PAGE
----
Sitting early this morning on the deck, drinking coffee and working through the last draft of our book proposal (Intimate Fences — one of the posters we analyze is titled “Commotion Among the Animals”), we hear a sudden rustling in the oak brush. A coyote bursts out of the brush, followed closely by a doe. She chases the coyote across the meadow and into more brush. They appear in the next meadow, the doe’s neck stretched out like a greyhound’s in hot pursuit.

A few minutes later she appears again in our meadow, squats to pee, looks up at Blue who is watching intently through the rail, moves away nervously, returns. We retreat from the deck to ease her mind. She watches us leave and then, for long minutes — maybe ten minutes — surveys the door we have disappeared behind.

Her twin fawns are somewhere near, we suppose, and she’s on high alert.

Fifteen minutes later she disappears, back into the brush.

And the coyote?

About Scott Abbott

I received my Ph.D. in German Literature from Princeton University in 1979. Then I taught at Vanderbilt University, BYU, and Utah Valley State College. At Utah Valley University, I directed the Program in Integrated Studies for its initial 13 years and was also Chair of the Department of Humanities and Philosophy for three years. My publications include a book on Freemasonry and the German Novel, two co-authored books with Zarko Radakovic (REPETITIONS and VAMPIRES & A REASONABLE DICTIONARY, published in Serbo-Croatian in Belgrade and in English with Punctum Books), a book with Sam Rushforth (WILD RIDES AND WILDFLOWERS, Torrey House Press), a "fraternal meditation" called IMMORTAL FOR QUITE SOME TIME (University of Utah Press), and translations of three books by Austrian author Peter Handke, of an exhibition catalogue called "The German Army and Genocide," and, with Dan Fairbanks, of Gregor Mendel's important paper on hybridity in peas. More famously, my children are in the process of creating good lives for themselves: as a model and dance/yoga studio manager, as a teacher of Chinese language, as an ecologist and science writer, as a jazz musician, as a parole officer, as a contractor, as a seasonal worker (Alaska and Park City, Utah), and as parents. I share my life with UVU historian Lyn Bennett, with whom I have written a cultural history of barbed wire -- THE PERFECT FENCE (Texas A&M University Press). Some publications at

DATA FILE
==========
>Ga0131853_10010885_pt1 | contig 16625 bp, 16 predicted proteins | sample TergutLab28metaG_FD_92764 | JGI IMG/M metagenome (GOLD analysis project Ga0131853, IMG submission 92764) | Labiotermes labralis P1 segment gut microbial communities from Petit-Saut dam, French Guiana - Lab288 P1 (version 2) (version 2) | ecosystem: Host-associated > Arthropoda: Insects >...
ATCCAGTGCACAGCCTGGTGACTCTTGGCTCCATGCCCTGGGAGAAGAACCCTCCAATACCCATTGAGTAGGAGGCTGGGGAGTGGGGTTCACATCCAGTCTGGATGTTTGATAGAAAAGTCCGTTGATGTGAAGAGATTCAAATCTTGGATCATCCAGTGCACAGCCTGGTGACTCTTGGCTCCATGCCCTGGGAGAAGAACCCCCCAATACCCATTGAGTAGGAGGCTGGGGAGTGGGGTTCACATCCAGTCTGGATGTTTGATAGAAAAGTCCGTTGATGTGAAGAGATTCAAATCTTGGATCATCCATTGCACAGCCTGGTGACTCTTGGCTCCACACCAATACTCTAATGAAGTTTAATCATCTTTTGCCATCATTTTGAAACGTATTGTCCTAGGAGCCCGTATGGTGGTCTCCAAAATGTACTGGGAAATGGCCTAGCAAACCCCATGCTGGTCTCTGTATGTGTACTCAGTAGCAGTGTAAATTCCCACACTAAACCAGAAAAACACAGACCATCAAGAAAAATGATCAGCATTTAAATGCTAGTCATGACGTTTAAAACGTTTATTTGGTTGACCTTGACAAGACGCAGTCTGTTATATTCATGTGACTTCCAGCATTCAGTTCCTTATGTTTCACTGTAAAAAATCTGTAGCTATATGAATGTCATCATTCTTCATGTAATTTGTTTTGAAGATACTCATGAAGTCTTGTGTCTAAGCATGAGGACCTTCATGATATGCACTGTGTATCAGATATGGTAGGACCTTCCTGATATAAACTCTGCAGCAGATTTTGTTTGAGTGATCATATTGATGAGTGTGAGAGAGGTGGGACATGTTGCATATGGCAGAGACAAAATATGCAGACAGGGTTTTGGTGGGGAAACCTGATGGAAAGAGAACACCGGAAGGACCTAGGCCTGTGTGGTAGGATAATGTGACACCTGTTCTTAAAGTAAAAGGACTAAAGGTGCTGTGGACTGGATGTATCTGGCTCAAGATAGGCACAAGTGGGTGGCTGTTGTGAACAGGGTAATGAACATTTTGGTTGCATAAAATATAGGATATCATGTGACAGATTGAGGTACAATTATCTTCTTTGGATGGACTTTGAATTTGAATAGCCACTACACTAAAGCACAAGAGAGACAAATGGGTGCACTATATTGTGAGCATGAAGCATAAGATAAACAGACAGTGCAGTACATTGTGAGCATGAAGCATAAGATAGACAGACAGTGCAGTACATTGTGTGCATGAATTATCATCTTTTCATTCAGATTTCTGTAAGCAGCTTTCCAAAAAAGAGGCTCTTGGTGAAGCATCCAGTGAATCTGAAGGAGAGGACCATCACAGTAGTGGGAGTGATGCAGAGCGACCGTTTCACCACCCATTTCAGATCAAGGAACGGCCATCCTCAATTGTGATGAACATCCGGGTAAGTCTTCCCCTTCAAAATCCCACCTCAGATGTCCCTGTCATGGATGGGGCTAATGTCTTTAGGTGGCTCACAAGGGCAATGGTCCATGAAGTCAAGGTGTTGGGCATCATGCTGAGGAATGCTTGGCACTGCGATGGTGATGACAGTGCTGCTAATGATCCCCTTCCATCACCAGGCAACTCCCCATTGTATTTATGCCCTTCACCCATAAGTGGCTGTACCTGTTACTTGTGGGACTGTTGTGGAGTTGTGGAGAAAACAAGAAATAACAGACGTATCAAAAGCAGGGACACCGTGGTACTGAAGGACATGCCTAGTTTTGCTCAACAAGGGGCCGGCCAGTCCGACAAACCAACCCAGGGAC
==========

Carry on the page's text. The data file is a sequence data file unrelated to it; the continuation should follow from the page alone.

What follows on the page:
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  1. alex caldiero says:

    have been reading Thoreau’s Journal,a massive work…preping for up comping class on environmental humanities. My friend, your entry does no less…an this aint no complement, but rather a call fr you to collect your blog entries which are akin to this one into a b….or at least collect em…


    • Scott Abbott says:

      alex, you make me blush.
      as you know, for years observations like this one went into Sam’s and my Wild Rides and Wildflowers.
      the blog now feels like a good site for them.


      • alex caldiero says:

        don’ mean to make you blush…lemme clarify….this entry is another species….more focused….more personal….a miniature….what you and sam did in wildflowers is a horse of another coloure…..this is more solitary….a different feel to your seeing….but then i could be off my rocker…which has one uneven leg….


      • Scott Abbott says:

        i like the distinction, but also think it may not be quite as distinct as you make out. many of the observations in the book are solitary, becoming part of the conversation only through email.
        still, thanks my friend.


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